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Feature Story | Argonne National Laboratory

Past participants at Argonne high school camps continue their STEM pathways as undergraduate interns

Through Argonne’s support, students have advanced from high school STEM camps to internships and positions at Argonne

Argonne’s long-lasting partnerships with students carry them forward on STEM journeys from Big Data Camp to college internships.

When Akshata and Anagha Tiwari, two sisters studying at the University of Illinois Urbana-Champaign, attended a STEM (science, technology, engineering and mathematics) research symposium at the university in 2022, they already had firsthand experience with the U.S. Department of Energy’s (DOE) Argonne National Laboratory. In high school, both attended Argonne’s Big Data Camp – a workshop where high school juniors and seniors apply real research data to develop the professional skills and perspective of data scientists. Now, they were about to learn of a new opportunity at Argonne.

While at the symposium, the sisters met a student STEM ambassador from Argonne, Alice Gao. She presented the research she developed during her Science Undergraduate Laboratory Internships (SULI) at Argonne, and encouraged the sisters to try the program, offering tips on how to apply. A year later, Gao encountered the sisters again while waiting for a bus at their university. They happily told her that her advice to them had paid off: they were now SULI summer interns at Argonne, continuing their STEM journey with the institution.

My experiences with Argonne have connected in meaningful ways because each program has led to the other and continued to build upon my interest and eagerness to continue researching in the future,” said Akshata, who is continuing her work with Argonne as a research aide into the school year after completing her SULI appointment. The internship was a true extension of the Big Data Camp, and I really could not be happier with the skills, experiences and confidence I gained as a result of both programs.”

Akshata and Anagha, who is likewise continuing at Argonne as a visiting student, are just a few examples of STEM-passionate students who first connected with Argonne in high school (or earlier) and have remained engaged in Argonne programming even as they advance into college and beyond. They demonstrate the effectiveness of Argonne’s diverse, multi-level STEM education programs, designed to combine as pathways to support and guide students’ STEM journeys.

My experiences with Argonne have connected in meaningful ways because each program has led to the other and continued to build upon my interest and eagerness to continue researching in the future. The internship was a true extension of the Big Data Camp, and I really could not be happier with the skills, experiences and confidence I gained as a result of both programs.” — Akshata Tiwari, SULI intern and research aide

My sincere passion for computer science and statistics solidified during the Big Data Camp,” said Anagha. As a SULI intern, she worked on Argonne’s Software-Defined Sensor Network (SAGE) project. Working with the SAGE team has made me realize the wide variety of applications in computing, and how machine learning can be combined with environmental science, health care, climate challenges and more.”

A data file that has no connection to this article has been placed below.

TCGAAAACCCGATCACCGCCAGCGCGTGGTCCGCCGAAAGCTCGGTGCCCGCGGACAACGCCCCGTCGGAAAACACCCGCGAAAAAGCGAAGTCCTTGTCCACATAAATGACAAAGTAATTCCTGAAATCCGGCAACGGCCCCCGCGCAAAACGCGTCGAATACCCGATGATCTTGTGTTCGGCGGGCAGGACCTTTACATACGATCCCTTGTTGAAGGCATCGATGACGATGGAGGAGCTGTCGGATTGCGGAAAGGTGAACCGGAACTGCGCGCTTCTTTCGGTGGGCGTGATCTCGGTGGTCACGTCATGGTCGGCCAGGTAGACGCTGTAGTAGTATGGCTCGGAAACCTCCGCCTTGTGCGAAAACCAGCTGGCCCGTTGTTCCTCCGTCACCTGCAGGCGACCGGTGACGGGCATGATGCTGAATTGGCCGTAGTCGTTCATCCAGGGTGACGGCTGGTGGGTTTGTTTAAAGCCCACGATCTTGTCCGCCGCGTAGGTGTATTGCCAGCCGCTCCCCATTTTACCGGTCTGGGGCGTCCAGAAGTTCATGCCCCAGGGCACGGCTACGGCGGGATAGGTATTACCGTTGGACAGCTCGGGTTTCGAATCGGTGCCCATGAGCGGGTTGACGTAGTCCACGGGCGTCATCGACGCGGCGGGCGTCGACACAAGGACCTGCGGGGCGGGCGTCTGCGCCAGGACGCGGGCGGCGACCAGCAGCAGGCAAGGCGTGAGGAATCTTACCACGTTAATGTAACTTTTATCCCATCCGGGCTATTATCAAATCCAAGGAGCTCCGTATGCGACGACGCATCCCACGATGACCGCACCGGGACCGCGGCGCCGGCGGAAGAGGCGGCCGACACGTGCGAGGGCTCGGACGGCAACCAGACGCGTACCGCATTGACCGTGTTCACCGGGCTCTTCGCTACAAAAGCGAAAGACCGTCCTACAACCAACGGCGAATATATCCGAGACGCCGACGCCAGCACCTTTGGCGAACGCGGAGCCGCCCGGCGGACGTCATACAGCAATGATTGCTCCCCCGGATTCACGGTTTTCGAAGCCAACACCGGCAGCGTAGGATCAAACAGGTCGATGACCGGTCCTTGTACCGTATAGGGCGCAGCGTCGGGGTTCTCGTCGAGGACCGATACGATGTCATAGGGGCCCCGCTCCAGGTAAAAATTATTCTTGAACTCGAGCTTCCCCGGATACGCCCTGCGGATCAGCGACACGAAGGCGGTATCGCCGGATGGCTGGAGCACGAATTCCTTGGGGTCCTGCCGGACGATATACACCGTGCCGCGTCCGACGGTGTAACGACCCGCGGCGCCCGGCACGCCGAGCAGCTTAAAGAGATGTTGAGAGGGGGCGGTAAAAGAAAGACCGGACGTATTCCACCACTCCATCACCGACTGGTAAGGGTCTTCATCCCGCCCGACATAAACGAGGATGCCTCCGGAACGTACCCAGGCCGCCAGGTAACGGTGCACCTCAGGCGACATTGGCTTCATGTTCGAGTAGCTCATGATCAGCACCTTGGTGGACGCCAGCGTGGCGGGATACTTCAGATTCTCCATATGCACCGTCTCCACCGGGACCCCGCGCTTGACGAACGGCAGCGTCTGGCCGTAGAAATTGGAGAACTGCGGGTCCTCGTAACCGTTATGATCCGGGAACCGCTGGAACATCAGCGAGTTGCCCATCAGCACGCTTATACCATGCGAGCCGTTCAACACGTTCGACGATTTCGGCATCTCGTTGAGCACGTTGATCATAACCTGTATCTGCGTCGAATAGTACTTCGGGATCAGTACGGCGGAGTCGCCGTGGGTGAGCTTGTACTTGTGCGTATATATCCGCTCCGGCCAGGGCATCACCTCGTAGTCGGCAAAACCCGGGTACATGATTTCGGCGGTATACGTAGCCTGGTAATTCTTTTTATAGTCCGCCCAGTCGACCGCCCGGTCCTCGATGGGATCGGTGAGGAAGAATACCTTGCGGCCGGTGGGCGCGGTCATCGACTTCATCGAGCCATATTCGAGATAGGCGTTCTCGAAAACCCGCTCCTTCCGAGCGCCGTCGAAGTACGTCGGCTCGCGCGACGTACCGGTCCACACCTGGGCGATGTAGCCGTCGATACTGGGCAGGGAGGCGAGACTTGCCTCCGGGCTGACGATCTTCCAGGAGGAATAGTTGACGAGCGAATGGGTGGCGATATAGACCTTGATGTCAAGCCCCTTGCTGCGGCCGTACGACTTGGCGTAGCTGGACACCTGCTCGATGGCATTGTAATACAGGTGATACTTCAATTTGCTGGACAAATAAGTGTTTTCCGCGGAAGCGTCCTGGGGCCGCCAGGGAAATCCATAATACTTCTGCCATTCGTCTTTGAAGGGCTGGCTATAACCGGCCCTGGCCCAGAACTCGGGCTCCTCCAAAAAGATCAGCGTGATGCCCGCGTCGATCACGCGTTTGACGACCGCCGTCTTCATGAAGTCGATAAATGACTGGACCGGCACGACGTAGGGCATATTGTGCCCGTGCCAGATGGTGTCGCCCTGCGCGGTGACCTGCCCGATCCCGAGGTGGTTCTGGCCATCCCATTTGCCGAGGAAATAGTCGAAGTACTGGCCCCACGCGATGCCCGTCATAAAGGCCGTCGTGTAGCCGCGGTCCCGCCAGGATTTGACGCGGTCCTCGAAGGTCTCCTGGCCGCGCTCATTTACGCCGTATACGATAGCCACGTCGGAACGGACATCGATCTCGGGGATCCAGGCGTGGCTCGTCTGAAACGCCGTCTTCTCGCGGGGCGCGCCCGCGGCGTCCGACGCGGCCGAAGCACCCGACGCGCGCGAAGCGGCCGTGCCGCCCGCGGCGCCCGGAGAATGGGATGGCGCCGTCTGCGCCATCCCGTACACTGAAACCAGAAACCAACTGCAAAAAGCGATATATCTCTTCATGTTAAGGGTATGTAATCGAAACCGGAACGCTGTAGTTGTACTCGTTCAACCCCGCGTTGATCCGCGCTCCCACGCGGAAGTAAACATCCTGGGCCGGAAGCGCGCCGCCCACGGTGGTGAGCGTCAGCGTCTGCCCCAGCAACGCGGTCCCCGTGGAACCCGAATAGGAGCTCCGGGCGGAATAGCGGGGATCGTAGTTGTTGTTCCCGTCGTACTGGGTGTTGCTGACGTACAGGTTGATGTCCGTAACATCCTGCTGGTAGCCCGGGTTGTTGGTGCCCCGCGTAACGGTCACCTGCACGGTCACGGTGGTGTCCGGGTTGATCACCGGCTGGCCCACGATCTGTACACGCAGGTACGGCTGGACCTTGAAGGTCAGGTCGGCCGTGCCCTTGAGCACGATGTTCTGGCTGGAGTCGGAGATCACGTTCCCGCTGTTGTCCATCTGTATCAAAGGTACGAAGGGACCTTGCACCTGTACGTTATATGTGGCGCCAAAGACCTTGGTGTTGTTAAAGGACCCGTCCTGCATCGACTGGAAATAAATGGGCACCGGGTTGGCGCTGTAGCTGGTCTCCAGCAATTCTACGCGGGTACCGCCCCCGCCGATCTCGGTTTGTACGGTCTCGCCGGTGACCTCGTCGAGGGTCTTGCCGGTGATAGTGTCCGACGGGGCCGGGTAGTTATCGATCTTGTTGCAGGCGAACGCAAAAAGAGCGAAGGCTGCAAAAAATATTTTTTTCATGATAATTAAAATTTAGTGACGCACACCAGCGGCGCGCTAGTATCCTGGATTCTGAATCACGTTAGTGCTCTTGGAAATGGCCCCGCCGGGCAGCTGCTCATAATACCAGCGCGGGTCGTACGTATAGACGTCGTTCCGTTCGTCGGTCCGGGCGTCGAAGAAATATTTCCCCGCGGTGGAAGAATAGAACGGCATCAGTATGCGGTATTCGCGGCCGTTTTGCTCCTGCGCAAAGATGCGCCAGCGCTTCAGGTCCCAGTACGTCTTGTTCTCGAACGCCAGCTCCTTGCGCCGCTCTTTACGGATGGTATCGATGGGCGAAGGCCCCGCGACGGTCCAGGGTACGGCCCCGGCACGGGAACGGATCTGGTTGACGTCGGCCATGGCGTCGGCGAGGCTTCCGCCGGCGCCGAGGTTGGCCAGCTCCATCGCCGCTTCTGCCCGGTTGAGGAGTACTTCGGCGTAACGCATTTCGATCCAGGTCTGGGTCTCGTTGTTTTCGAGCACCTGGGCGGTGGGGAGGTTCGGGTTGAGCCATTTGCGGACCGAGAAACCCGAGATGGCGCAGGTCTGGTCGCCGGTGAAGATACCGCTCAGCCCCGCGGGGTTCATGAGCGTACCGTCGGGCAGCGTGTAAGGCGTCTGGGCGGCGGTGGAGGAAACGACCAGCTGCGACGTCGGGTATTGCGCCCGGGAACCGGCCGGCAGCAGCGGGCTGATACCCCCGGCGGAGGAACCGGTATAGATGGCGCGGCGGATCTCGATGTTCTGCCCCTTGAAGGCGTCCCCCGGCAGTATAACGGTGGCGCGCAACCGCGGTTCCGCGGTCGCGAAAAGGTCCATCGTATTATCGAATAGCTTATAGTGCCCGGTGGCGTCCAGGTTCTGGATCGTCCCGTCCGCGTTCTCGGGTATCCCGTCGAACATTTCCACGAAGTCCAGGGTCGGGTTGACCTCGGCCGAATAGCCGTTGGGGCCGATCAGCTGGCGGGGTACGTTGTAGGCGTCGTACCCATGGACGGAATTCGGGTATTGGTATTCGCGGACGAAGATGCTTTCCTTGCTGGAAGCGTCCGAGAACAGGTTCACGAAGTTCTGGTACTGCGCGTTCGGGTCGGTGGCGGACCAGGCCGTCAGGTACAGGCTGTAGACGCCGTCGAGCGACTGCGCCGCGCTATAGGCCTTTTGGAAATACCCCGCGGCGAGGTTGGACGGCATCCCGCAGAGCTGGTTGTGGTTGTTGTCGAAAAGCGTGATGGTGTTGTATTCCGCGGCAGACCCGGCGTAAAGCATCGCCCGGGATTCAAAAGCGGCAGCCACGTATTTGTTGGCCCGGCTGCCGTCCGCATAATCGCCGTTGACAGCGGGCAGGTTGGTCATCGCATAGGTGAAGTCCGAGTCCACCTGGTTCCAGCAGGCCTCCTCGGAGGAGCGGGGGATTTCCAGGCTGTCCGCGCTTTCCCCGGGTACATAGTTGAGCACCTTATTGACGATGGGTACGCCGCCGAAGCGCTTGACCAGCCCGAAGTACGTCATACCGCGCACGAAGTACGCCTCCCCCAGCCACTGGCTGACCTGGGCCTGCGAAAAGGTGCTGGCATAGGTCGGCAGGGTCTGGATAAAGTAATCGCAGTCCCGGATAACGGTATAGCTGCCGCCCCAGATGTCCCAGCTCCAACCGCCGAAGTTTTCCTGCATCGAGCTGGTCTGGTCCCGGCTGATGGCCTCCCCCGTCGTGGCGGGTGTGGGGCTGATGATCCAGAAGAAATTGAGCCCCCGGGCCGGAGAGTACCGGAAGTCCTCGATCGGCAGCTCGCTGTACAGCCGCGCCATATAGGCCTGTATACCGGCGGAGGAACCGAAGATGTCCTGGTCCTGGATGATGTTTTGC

Like her sister, Anagha Tiwari first became involved with Argonne through Big Data Camp last year, before coming back to the lab as a SULI intern this summer. (Image by Argonne National Laboratory.)

As they continue to build on their Argonne experiences in their new positions at Argonne and elsewhere, the interns are also applying their research to other academic and professional avenues. For instance, Anagha intends to publish a paper based on her research, hoping to submit it to multiple journals and a conference.

It was quite impressive to me that she is willing to keep working on the project, and is anticipating publishing her work,” said Seongha Park, an assistant computer scientist who mentored Anagha in her SULI internship. At the final presentation, we could see her confidence in her work. I believe this internship, and her new research aide position, will expand her horizons as a researcher and can serve as a solid career milestone.”

This work was supported in part by DOE, Office of Science, Office of Workforce Development for Teachers and Scientists (WDTS).

Argonne National Laboratory seeks solutions to pressing national problems in science and technology. The nation’s first national laboratory, Argonne conducts leading-edge basic and applied scientific research in virtually every scientific discipline. Argonne researchers work closely with researchers from hundreds of companies, universities, and federal, state and municipal agencies to help them solve their specific problems, advance America’s scientific leadership and prepare the nation for a better future. With employees from more than 60 nations, Argonne is managed by UChicago Argonne, LLC for the U.S. Department of Energy’s Office of Science.

The U.S. Department of Energy’s Office of Science is the single largest supporter of basic research in the physical sciences in the United States and is working to address some of the most pressing challenges of our time. For more information, visit https://​ener​gy​.gov/​s​c​ience.